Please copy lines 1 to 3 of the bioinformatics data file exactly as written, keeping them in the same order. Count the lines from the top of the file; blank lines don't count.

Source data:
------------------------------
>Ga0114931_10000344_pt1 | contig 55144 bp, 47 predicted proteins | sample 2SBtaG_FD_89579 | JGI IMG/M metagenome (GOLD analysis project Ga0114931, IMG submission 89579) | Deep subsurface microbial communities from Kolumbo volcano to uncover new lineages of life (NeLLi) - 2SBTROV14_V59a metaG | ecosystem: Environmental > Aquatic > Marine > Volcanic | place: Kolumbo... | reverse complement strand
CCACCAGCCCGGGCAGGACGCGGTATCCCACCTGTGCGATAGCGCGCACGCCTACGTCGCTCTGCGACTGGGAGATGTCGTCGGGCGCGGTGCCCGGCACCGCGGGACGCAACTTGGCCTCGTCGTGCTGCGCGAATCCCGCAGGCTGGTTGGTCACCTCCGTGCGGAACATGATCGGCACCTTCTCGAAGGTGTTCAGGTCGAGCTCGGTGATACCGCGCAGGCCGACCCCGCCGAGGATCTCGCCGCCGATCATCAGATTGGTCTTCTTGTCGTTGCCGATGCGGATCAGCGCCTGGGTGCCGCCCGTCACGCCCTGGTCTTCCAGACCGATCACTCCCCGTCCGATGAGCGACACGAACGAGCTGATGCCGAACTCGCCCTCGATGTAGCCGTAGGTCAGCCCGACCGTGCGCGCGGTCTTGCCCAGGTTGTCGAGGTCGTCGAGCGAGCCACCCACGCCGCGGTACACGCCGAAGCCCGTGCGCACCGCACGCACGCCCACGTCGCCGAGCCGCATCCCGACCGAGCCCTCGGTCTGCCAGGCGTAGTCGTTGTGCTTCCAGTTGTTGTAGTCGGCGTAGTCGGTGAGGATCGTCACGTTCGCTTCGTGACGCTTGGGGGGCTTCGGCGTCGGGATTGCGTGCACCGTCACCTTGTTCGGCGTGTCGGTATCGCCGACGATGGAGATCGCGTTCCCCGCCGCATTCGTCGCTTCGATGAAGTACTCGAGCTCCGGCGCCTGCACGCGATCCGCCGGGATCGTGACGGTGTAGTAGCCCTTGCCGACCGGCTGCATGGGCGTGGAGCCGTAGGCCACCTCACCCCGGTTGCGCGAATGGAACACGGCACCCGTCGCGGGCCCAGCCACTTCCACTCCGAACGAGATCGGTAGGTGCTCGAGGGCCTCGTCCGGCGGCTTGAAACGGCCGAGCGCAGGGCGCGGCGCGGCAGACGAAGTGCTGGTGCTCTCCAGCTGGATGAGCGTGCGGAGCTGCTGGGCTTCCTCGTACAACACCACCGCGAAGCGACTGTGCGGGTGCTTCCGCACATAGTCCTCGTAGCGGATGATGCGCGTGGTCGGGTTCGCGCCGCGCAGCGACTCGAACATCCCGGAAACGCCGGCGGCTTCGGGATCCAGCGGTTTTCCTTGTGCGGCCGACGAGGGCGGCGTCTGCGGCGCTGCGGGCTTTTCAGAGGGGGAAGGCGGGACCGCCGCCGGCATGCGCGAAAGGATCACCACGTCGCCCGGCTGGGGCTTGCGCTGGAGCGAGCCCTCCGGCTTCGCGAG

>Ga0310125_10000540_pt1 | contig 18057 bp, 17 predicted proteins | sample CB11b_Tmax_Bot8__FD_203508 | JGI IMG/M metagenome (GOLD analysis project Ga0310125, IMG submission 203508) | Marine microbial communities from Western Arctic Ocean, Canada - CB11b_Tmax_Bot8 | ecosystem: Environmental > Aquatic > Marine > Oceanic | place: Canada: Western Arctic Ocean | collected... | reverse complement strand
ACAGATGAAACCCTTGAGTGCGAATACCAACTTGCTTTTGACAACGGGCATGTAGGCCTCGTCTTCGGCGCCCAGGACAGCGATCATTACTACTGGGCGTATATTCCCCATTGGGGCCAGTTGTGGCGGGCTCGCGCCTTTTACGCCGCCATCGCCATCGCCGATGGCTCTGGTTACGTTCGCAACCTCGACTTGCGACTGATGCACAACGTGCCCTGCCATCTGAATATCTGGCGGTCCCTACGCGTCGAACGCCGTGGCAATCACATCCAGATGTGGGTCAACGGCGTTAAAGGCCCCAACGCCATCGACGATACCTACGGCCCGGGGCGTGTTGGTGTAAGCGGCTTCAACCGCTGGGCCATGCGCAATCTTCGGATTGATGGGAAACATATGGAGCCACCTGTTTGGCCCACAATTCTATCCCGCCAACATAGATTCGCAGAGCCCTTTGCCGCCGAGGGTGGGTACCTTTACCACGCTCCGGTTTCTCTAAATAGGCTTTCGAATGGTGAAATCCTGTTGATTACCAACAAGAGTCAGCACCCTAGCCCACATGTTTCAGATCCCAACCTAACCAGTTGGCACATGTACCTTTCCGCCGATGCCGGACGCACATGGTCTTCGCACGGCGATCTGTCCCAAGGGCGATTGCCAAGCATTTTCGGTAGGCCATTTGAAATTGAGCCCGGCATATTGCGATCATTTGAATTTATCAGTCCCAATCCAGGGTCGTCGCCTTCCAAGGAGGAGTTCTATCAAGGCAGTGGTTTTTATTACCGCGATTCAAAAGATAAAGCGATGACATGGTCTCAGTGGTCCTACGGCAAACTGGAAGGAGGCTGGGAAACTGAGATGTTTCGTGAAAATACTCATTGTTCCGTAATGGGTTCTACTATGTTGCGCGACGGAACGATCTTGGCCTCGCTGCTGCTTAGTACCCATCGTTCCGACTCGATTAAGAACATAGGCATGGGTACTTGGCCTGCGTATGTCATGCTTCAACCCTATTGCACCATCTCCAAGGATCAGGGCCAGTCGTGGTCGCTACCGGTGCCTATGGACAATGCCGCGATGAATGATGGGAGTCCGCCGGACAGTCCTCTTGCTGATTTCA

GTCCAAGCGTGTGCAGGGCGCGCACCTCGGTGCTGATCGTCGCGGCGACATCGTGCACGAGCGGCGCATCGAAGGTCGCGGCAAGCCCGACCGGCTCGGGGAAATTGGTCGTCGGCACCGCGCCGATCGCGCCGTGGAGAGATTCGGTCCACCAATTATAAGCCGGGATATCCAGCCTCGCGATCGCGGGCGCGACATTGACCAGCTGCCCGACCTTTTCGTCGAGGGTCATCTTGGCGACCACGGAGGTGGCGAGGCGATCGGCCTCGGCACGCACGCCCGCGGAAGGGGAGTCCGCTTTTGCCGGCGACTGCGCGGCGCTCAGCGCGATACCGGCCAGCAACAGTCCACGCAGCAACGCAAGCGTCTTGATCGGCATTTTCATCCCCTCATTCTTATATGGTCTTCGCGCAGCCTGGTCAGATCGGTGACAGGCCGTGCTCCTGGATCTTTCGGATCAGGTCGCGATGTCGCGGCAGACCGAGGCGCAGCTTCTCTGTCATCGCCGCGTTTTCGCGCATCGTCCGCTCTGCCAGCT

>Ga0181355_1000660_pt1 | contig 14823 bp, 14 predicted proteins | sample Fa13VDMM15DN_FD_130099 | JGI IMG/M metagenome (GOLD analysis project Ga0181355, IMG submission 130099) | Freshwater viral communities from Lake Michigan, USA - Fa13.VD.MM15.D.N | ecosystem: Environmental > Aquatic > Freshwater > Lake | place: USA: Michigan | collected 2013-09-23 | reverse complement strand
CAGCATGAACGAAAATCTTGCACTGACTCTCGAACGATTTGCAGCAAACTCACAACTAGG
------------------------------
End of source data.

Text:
>Ga0114931_10000344_pt1 | contig 55144 bp, 47 predicted proteins | sample 2SBtaG_FD_89579 | JGI IMG/M metagenome (GOLD analysis project Ga0114931, IMG submission 89579) | Deep subsurface microbial communities from Kolumbo volcano to uncover new lineages of life (NeLLi) - 2SBTROV14_V59a metaG | ecosystem: Environmental > Aquatic > Marine > Volcanic | place: Kolumbo... | reverse complement strand
CCACCAGCCCGGGCAGGACGCGGTATCCCACCTGTGCGATAGCGCGCACGCCTACGTCGCTCTGCGACTGGGAGATGTCGTCGGGCGCGGTGCCCGGCACCGCGGGACGCAACTTGGCCTCGTCGTGCTGCGCGAATCCCGCAGGCTGGTTGGTCACCTCCGTGCGGAACATGATCGGCACCTTCTCGAAGGTGTTCAGGTCGAGCTCGGTGATACCGCGCAGGCCGACCCCGCCGAGGATCTCGCCGCCGATCATCAGATTGGTCTTCTTGTCGTTGCCGATGCGGATCAGCGCCTGGGTGCCGCCCGTCACGCCCTGGTCTTCCAGACCGATCACTCCCCGTCCGATGAGCGACACGAACGAGCTGATGCCGAACTCGCCCTCGATGTAGCCGTAGGTCAGCCCGACCGTGCGCGCGGTCTTGCCCAGGTTGTCGAGGTCGTCGAGCGAGCCACCCACGCCGCGGTACACGCCGAAGCCCGTGCGCACCGCACGCACGCCCACGTCGCCGAGCCGCATCCCGACCGAGCCCTCGGTCTGCCAGGCGTAGTCGTTGTGCTTCCAGTTGTTGTAGTCGGCGTAGTCGGTGAGGATCGTCACGTTCGCTTCGTGACGCTTGGGGGGCTTCGGCGTCGGGATTGCGTGCACCGTCACCTTGTTCGGCGTGTCGGTATCGCCGACGATGGAGATCGCGTTCCCCGCCGCATTCGTCGCTTCGATGAAGTACTCGAGCTCCGGCGCCTGCACGCGATCCGCCGGGATCGTGACGGTGTAGTAGCCCTTGCCGACCGGCTGCATGGGCGTGGAGCCGTAGGCCACCTCACCCCGGTTGCGCGAATGGAACACGGCACCCGTCGCGGGCCCAGCCACTTCCACTCCGAACGAGATCGGTAGGTGCTCGAGGGCCTCGTCCGGCGGCTTGAAACGGCCGAGCGCAGGGCGCGGCGCGGCAGACGAAGTGCTGGTGCTCTCCAGCTGGATGAGCGTGCGGAGCTGCTGGGCTTCCTCGTACAACACCACCGCGAAGCGACTGTGCGGGTGCTTCCGCACATAGTCCTCGTAGCGGATGATGCGCGTGGTCGGGTTCGCGCCGCGCAGCGACTCGAACATCCCGGAAACGCCGGCGGCTTCGGGATCCAGCGGTTTTCCTTGTGCGGCCGACGAGGGCGGCGTCTGCGGCGCTGCGGGCTTTTCAGAGGGGGAAGGCGGGACCGCCGCCGGCATGCGCGAAAGGATCACCACGTCGCCCGGCTGGGGCTTGCGCTGGAGCGAGCCCTCCGGCTTCGCGAG

>Ga0310125_10000540_pt1 | contig 18057 bp, 17 predicted proteins | sample CB11b_Tmax_Bot8__FD_203508 | JGI IMG/M metagenome (GOLD analysis project Ga0310125, IMG submission 203508) | Marine microbial communities from Western Arctic Ocean, Canada - CB11b_Tmax_Bot8 | ecosystem: Environmental > Aquatic > Marine > Oceanic | place: Canada: Western Arctic Ocean | collected... | reverse complement strand